Degree of equality regarding reciprocation
Obviously if a person doesn’t get anything out of a relationship, then there’s no need to be in one. There is no explanation for this category, as it’s based on the perception of feeling. But anecdotally, many a loveless relationship has been attributed to giving too much and receiving too little, or not sharing chores fairly, so based on this frequency, it is given a 9 multiplier.
Degree of similarity of hobby interests
All things considered, you need something to do with your mate for recreation (besides that implied in the first category). But, with so little time available in established relationships to spend on shared interests, there doesn’t need to be many, and often the simple and common pastimes suffice. It is therefore rated a 3X multiplier.
Number of years already spent with the person
This category serves two purposes: First, we have what is called the “emotional investment” factor. While many argue that this causes loveless marriages to persist, in a broader sense it simply places value on time. As mortals, time is the enemy. Second, while you may not agree with the first point, there is a demonstrable correlation between newer couples rating their partners higher than older ones, simply out of infatuation. This category accounts for bias, and it is assigned a 10X multiplier.
Degree of shared importance of pets in the relationship (or perceived future importance, if no pets yet exist)
This one was surprisingly common. People as a whole are very concerned with pets. Draw your own conclusions, but since it’s only on this list due to its frequency in the poll, yet cannot be correlated to the success of a relationship, I ultimately settled on giving it a 3X multiplier.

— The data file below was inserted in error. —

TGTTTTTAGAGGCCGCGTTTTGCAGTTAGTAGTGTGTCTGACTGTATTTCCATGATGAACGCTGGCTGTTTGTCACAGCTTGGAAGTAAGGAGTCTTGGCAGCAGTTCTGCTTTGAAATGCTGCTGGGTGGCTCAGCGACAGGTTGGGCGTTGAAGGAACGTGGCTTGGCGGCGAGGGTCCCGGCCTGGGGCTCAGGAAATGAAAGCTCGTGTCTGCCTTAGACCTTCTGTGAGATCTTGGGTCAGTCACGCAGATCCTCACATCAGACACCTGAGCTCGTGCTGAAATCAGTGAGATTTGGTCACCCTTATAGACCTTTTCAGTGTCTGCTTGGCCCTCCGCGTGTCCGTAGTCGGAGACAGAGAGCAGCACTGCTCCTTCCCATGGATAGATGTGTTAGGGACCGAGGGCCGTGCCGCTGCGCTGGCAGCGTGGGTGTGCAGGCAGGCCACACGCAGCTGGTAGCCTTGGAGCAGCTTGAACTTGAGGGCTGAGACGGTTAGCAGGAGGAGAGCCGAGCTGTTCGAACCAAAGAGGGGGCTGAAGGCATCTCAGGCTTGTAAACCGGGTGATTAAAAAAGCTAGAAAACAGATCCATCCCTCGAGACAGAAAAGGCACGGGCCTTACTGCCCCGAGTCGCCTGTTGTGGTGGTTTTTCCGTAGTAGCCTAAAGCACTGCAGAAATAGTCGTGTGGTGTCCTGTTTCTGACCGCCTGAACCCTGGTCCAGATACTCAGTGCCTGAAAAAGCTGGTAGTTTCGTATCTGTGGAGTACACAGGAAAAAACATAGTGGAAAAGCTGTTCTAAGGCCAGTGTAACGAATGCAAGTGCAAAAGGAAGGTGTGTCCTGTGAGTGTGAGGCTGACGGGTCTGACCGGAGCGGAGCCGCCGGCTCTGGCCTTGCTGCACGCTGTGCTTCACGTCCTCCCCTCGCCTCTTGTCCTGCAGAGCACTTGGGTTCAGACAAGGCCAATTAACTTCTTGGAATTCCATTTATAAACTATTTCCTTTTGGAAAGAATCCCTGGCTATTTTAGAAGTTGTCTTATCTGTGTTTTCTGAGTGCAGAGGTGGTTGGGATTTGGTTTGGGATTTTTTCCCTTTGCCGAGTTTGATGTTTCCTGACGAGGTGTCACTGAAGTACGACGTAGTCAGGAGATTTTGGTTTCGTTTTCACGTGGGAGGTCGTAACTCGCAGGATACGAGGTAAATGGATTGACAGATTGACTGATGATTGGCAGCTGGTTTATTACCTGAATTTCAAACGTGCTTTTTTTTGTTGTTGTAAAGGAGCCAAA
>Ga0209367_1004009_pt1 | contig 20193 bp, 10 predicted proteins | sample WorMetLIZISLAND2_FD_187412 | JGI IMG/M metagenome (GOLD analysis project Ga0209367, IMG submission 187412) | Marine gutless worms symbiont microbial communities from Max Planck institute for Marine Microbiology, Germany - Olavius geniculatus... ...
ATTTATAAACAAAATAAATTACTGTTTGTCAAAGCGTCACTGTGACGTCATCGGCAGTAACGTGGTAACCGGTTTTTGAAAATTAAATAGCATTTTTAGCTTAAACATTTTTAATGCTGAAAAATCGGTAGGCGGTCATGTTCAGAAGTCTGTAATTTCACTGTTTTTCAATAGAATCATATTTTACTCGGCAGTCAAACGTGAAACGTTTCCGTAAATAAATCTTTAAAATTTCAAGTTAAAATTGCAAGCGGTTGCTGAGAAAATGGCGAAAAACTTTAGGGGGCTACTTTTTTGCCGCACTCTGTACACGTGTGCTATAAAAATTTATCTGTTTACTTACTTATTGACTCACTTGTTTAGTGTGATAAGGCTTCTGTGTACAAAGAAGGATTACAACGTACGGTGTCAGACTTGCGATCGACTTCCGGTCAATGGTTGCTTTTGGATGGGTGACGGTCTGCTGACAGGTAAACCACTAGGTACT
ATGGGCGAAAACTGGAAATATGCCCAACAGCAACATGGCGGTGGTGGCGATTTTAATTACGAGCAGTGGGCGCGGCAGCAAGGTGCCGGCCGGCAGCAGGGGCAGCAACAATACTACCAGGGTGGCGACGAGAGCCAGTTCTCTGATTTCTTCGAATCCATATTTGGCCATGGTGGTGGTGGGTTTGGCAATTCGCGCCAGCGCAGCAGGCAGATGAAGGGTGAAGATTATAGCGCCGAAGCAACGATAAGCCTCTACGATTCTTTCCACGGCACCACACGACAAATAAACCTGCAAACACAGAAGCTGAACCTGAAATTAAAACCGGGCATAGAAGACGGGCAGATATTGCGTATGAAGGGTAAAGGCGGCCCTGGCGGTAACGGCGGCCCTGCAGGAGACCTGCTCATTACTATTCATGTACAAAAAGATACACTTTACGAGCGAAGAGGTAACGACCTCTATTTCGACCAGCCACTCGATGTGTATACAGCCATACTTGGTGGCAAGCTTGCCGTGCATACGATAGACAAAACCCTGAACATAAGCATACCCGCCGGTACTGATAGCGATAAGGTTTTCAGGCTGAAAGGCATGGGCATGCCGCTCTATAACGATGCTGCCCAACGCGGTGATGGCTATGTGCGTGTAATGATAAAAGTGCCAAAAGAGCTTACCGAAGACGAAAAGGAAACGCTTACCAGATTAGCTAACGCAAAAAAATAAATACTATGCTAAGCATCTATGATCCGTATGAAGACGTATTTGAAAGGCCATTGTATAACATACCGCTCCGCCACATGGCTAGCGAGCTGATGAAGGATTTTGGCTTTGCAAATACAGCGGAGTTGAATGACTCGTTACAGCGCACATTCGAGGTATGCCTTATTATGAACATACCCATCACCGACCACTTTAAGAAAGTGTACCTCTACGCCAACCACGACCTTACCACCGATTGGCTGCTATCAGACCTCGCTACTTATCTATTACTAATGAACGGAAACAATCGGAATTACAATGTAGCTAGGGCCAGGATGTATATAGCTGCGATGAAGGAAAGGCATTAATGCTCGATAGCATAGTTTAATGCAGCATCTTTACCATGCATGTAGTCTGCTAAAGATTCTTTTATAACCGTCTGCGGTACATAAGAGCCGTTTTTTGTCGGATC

Degree of shared importance of children in the relationship (or perceived future importance, if no children yet exist)
Children, on the other hand, can and will make or break a relationship. This should require no explanation. If the couple doesn’t agree on the status of children, there is a high probability of that relationship failing. Chalk this one up to evolution and directly related to sexual attraction. It is given a 10X multiplier.
Degree of ability to consistently maintain conversation without active effort
This one was difficult to define, being more a feeling of emotional contentment. So to assign it an empirical value, I’ve correlated it to the ease of intra-couple communication. If talking comes easy, it demonstrates a lack of tension between the individuals, which means they have a bond. I’ve also found that the age of the relationship has no impact on this category. A couple either has a connection or they don’t. And since this state of mind is vital to emotional health, it is a 10X multiplier.
How the formula works
To simplify the equation, I will replace the numerical categories 1-10 with alphabetic variables, respectively A-J.
Assign a value to each of the categories of 0-10, with 10 being the highest. The only exception is the number of years together, which is the actual number. Still, this category caps at 10, as the benefits of investment reach a point of diminishing returns (anecdotally, from the poll).
The math is scaled for a simple 0-100 range, with sub-ranges representing various levels of compatability. The formula is as follows:
As before, here is a link to to download the calculator yourself:
In practice, I have been told that the results of this calculator were uncannily accurate, which makes me nervous. Perhaps it’s a number, like your IQ, that does you no good to know.
But before you ask, I will say that I will wisely not be providing an analysis of my own marriage as an example, although so as not to be hypocritical, I will say that the calculator is still in favor of me staying with my wife, so whew. Good luck, and probably don’t show the results to your spouse; or do, if you want to stir things up at home, or have evidence of irreconcilable differences for your divorce lawyer.